DraftKings did not immediately respond to a request for comment. But in a response to a letter from PHAI putting DraftKings on notice about the lawsuit, seen by the FT, lawyers for the company said it “respectfully disagrees with all of the claims and allegations”.

One of the plaintiffs — Melissa Scanlon — deposited only $25 and did not complain to DraftKings at the time, DraftKings’ lawyers noted in the letter from mid-November.

“Although Ms Scanlon received exactly what she was promised, your letter now claims that the promotion deceived her because she reasonably expected to receive a $1,000 cash bonus for depositing $25,” said the letter. “We respectfully submit that claim is not credible.”

In August, DraftKings’ nationwide market share of gross gaming revenues overtook industry rival FanDuel for the first time. In Massachusetts, DraftKings’ sportsbook accounted for nearly three-fifths of the $571mn generated in gross gaming revenues as of October, according to data submitted to the regulator.

Before Daynard provided a blueprint for litigating against Big Tobacco through his legal-resource group, the Tobacco Products Liability Project, “there was complete consensus among almost all legal authorities that suing tobacco companies was impossible”, he recalled.

“We made the impossible possible as a matter of perception in the legal community,” said Daynard.

Rolling litigation against cigarette makers from the early 1980s onwards led to payouts and culminated in the 2000 master settlement in which four tobacco companies paid out $206bn to 46 states for suppressing smoking’s link to lung cancer.

Daynard began paying attention to the fast-growing US sports betting market after meeting gambling addict-turned-campaigner Harry Levant three years ago. Levant was previously sentenced for stealing money from clients while practising as a lawyer to spend on gambling, but he now works as a counsellor for patients with gambling addiction. Mark Gottlieb is lead counsel on the case.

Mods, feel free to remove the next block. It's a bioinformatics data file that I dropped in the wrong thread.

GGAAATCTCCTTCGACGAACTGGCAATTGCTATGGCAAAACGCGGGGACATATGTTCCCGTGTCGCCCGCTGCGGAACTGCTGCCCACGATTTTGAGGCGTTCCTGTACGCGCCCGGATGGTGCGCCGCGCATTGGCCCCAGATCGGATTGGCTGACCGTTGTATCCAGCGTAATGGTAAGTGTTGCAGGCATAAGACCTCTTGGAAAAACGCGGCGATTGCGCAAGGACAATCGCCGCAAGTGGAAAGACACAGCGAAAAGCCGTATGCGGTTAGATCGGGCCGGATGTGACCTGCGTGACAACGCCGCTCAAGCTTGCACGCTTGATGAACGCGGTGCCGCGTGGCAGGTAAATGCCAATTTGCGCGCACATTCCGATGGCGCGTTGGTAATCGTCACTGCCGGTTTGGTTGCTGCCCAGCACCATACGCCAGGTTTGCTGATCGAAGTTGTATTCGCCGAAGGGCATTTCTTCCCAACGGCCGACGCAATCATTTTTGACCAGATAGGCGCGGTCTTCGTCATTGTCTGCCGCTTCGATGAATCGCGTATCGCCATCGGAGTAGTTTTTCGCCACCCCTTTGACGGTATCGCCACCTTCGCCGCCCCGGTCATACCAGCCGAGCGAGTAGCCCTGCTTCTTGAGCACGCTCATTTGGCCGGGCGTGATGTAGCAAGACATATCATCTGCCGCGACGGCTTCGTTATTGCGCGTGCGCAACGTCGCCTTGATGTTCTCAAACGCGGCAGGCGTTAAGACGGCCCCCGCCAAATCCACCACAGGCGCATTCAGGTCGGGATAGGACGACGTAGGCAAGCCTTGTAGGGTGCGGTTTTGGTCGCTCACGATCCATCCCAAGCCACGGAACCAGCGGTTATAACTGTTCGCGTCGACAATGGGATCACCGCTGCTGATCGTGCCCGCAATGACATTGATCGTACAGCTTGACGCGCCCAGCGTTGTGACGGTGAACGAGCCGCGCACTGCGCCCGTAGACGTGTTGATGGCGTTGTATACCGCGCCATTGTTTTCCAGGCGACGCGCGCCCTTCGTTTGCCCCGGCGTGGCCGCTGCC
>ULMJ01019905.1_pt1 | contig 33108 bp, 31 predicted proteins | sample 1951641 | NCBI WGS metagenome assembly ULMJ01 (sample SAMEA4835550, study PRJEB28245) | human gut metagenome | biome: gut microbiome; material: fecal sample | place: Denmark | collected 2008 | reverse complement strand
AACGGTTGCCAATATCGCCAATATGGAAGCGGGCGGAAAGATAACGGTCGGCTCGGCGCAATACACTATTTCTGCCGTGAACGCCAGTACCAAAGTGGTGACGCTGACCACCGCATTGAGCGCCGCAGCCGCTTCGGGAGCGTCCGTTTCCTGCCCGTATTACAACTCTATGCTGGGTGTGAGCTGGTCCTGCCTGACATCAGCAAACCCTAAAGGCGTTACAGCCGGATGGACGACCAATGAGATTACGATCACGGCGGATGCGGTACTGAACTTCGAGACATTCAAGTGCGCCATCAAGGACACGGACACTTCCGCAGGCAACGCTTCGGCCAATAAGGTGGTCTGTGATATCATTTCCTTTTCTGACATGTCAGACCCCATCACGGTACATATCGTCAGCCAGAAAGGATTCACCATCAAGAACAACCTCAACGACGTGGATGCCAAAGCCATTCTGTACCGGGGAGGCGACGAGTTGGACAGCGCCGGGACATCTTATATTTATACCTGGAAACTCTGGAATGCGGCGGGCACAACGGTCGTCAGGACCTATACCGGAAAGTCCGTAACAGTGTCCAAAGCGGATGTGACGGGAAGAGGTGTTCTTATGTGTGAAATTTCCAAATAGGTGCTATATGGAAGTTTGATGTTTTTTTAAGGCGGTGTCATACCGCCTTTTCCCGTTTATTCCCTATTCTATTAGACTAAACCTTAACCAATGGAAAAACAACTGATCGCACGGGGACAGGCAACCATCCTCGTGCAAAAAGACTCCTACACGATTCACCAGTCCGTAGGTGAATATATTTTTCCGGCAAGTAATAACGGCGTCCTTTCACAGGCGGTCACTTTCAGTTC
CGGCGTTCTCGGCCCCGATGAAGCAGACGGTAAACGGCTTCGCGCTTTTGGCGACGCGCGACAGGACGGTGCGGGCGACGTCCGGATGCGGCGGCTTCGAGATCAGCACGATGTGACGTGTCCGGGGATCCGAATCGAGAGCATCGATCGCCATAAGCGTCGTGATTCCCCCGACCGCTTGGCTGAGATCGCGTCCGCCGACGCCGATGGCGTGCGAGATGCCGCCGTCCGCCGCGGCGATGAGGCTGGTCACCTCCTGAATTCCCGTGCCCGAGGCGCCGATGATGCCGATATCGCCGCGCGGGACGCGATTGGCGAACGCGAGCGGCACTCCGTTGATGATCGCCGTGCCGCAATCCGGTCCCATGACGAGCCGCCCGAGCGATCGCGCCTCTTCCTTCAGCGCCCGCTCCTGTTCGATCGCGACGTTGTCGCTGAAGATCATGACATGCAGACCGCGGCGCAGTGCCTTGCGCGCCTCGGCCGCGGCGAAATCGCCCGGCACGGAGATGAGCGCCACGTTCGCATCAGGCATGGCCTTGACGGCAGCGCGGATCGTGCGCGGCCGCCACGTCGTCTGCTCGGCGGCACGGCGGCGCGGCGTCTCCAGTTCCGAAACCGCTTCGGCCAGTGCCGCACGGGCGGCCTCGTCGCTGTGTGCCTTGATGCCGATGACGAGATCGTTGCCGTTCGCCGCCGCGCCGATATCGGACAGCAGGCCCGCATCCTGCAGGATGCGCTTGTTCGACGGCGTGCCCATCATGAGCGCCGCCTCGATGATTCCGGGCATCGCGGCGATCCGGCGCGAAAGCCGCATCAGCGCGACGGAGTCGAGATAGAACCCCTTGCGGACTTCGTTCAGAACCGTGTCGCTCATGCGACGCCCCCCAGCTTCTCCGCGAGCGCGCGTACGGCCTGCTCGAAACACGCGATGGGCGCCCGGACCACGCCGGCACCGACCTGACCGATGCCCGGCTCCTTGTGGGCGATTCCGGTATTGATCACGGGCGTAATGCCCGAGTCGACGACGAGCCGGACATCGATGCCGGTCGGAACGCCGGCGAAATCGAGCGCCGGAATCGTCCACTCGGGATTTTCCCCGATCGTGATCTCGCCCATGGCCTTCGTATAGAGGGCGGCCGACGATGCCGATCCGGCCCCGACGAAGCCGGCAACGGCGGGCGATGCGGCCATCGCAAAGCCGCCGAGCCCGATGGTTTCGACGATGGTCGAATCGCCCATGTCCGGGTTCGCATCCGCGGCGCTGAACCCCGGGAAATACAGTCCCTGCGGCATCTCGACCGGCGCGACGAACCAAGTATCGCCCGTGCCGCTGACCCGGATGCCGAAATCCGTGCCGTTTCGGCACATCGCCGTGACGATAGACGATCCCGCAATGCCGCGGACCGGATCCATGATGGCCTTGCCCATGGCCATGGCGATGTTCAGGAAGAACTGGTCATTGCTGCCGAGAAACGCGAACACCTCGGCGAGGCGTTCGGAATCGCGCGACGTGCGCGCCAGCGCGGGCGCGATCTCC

Chad Beynon, a Macquarie Group analyst, said betting apps had recently cut back on bonus offers, with few giving away bonuses of more than $200. US gambling companies are focusing on safer gambling “because they understand how far the pendulum has swung in other markets”, such as the UK and Australia, where regulations had tightened, he said.

“We’re going to change the discourse [around sports betting],” said Levant, who advises PHAI. “We’re bringing an entire new way of looking at the industry, as criticism since [the 2018 Supreme Court verdict] has been entirely shut out. It’s not going to be shut out much longer.”

DraftKings is likely to push for the case to be dismissed. “In general, though putative class action complaints often garner much attention when filed, there are significant obstacles that must be overcome in order for a class to be certified, let alone secure meaningful recoveries for members of the class,” said Peter Tomczak, a partner at law firm Baker McKenzie who is not involved with the case.